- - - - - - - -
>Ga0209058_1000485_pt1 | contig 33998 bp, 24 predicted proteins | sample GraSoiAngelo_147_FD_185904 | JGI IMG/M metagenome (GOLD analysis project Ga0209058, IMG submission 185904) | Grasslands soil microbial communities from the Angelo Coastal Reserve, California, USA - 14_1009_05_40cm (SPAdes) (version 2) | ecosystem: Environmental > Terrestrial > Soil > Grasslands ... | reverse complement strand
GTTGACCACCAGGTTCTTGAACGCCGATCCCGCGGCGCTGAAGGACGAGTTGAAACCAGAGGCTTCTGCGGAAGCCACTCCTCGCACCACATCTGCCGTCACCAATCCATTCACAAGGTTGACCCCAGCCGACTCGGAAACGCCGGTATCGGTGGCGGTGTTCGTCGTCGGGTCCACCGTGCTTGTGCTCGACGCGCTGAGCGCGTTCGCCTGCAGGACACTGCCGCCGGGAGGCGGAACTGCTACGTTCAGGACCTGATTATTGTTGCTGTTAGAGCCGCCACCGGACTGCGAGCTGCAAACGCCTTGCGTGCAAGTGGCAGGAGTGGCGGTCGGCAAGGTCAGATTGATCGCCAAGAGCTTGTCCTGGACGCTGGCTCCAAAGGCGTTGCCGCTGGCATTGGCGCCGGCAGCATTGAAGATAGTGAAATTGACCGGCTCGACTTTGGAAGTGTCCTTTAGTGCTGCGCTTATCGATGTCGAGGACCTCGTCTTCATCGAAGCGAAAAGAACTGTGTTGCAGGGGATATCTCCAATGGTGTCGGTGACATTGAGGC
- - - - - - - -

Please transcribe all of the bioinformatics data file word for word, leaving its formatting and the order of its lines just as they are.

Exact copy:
>Ga0209058_1000485_pt1 | contig 33998 bp, 24 predicted proteins | sample GraSoiAngelo_147_FD_185904 | JGI IMG/M metagenome (GOLD analysis project Ga0209058, IMG submission 185904) | Grasslands soil microbial communities from the Angelo Coastal Reserve, California, USA - 14_1009_05_40cm (SPAdes) (version 2) | ecosystem: Environmental > Terrestrial > Soil > Grasslands ... | reverse complement strand
GTTGACCACCAGGTTCTTGAACGCCGATCCCGCGGCGCTGAAGGACGAGTTGAAACCAGAGGCTTCTGCGGAAGCCACTCCTCGCACCACATCTGCCGTCACCAATCCATTCACAAGGTTGACCCCAGCCGACTCGGAAACGCCGGTATCGGTGGCGGTGTTCGTCGTCGGGTCCACCGTGCTTGTGCTCGACGCGCTGAGCGCGTTCGCCTGCAGGACACTGCCGCCGGGAGGCGGAACTGCTACGTTCAGGACCTGATTATTGTTGCTGTTAGAGCCGCCACCGGACTGCGAGCTGCAAACGCCTTGCGTGCAAGTGGCAGGAGTGGCGGTCGGCAAGGTCAGATTGATCGCCAAGAGCTTGTCCTGGACGCTGGCTCCAAAGGCGTTGCCGCTGGCATTGGCGCCGGCAGCATTGAAGATAGTGAAATTGACCGGCTCGACTTTGGAAGTGTCCTTTAGTGCTGCGCTTATCGATGTCGAGGACCTCGTCTTCATCGAAGCGAAAAGAACTGTGTTGCAGGGGATATCTCCAATGGTGTCGGTGACATTGAGGC